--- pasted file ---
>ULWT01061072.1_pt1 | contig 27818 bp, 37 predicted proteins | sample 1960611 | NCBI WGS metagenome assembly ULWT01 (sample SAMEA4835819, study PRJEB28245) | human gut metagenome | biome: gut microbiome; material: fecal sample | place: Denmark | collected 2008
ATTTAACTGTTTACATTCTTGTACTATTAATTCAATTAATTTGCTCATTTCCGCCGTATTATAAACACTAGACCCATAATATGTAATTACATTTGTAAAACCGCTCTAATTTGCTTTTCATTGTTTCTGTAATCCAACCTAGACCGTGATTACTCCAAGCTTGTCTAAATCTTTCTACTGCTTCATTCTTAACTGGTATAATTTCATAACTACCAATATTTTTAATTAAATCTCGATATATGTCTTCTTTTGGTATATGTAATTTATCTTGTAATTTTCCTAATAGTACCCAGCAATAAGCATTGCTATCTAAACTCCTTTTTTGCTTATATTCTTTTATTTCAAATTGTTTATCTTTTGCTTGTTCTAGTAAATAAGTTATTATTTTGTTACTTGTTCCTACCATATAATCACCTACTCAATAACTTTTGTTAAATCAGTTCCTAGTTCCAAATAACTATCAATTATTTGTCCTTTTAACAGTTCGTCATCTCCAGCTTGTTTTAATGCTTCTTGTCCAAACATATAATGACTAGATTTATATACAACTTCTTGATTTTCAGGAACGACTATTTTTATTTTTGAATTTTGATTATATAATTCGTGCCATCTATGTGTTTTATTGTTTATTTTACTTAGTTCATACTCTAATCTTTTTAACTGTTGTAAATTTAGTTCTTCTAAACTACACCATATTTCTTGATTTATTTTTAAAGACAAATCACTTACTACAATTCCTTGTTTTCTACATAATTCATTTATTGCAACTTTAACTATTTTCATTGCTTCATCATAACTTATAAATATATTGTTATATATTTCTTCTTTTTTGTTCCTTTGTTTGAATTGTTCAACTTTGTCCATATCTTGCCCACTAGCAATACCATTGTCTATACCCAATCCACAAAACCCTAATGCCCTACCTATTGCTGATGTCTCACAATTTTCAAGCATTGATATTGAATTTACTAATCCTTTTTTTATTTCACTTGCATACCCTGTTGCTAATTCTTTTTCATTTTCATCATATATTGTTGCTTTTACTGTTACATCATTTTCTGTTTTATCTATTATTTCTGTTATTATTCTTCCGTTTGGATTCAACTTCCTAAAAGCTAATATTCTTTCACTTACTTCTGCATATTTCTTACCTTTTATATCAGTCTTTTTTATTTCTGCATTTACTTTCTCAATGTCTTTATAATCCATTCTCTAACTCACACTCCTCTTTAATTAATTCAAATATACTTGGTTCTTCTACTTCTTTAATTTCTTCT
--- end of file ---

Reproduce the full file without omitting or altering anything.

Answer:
>ULWT01061072.1_pt1 | contig 27818 bp, 37 predicted proteins | sample 1960611 | NCBI WGS metagenome assembly ULWT01 (sample SAMEA4835819, study PRJEB28245) | human gut metagenome | biome: gut microbiome; material: fecal sample | place: Denmark | collected 2008
ATTTAACTGTTTACATTCTTGTACTATTAATTCAATTAATTTGCTCATTTCCGCCGTATTATAAACACTAGACCCATAATATGTAATTACATTTGTAAAACCGCTCTAATTTGCTTTTCATTGTTTCTGTAATCCAACCTAGACCGTGATTACTCCAAGCTTGTCTAAATCTTTCTACTGCTTCATTCTTAACTGGTATAATTTCATAACTACCAATATTTTTAATTAAATCTCGATATATGTCTTCTTTTGGTATATGTAATTTATCTTGTAATTTTCCTAATAGTACCCAGCAATAAGCATTGCTATCTAAACTCCTTTTTTGCTTATATTCTTTTATTTCAAATTGTTTATCTTTTGCTTGTTCTAGTAAATAAGTTATTATTTTGTTACTTGTTCCTACCATATAATCACCTACTCAATAACTTTTGTTAAATCAGTTCCTAGTTCCAAATAACTATCAATTATTTGTCCTTTTAACAGTTCGTCATCTCCAGCTTGTTTTAATGCTTCTTGTCCAAACATATAATGACTAGATTTATATACAACTTCTTGATTTTCAGGAACGACTATTTTTATTTTTGAATTTTGATTATATAATTCGTGCCATCTATGTGTTTTATTGTTTATTTTACTTAGTTCATACTCTAATCTTTTTAACTGTTGTAAATTTAGTTCTTCTAAACTACACCATATTTCTTGATTTATTTTTAAAGACAAATCACTTACTACAATTCCTTGTTTTCTACATAATTCATTTATTGCAACTTTAACTATTTTCATTGCTTCATCATAACTTATAAATATATTGTTATATATTTCTTCTTTTTTGTTCCTTTGTTTGAATTGTTCAACTTTGTCCATATCTTGCCCACTAGCAATACCATTGTCTATACCCAATCCACAAAACCCTAATGCCCTACCTATTGCTGATGTCTCACAATTTTCAAGCATTGATATTGAATTTACTAATCCTTTTTTTATTTCACTTGCATACCCTGTTGCTAATTCTTTTTCATTTTCATCATATATTGTTGCTTTTACTGTTACATCATTTTCTGTTTTATCTATTATTTCTGTTATTATTCTTCCGTTTGGATTCAACTTCCTAAAAGCTAATATTCTTTCACTTACTTCTGCATATTTCTTACCTTTTATATCAGTCTTTTTTATTTCTGCATTTACTTTCTCAATGTCTTTATAATCCATTCTCTAACTCACACTCCTCTTTAATTAATTCAAATATACTTGGTTCTTCTACTTCTTTAATTTCTTCT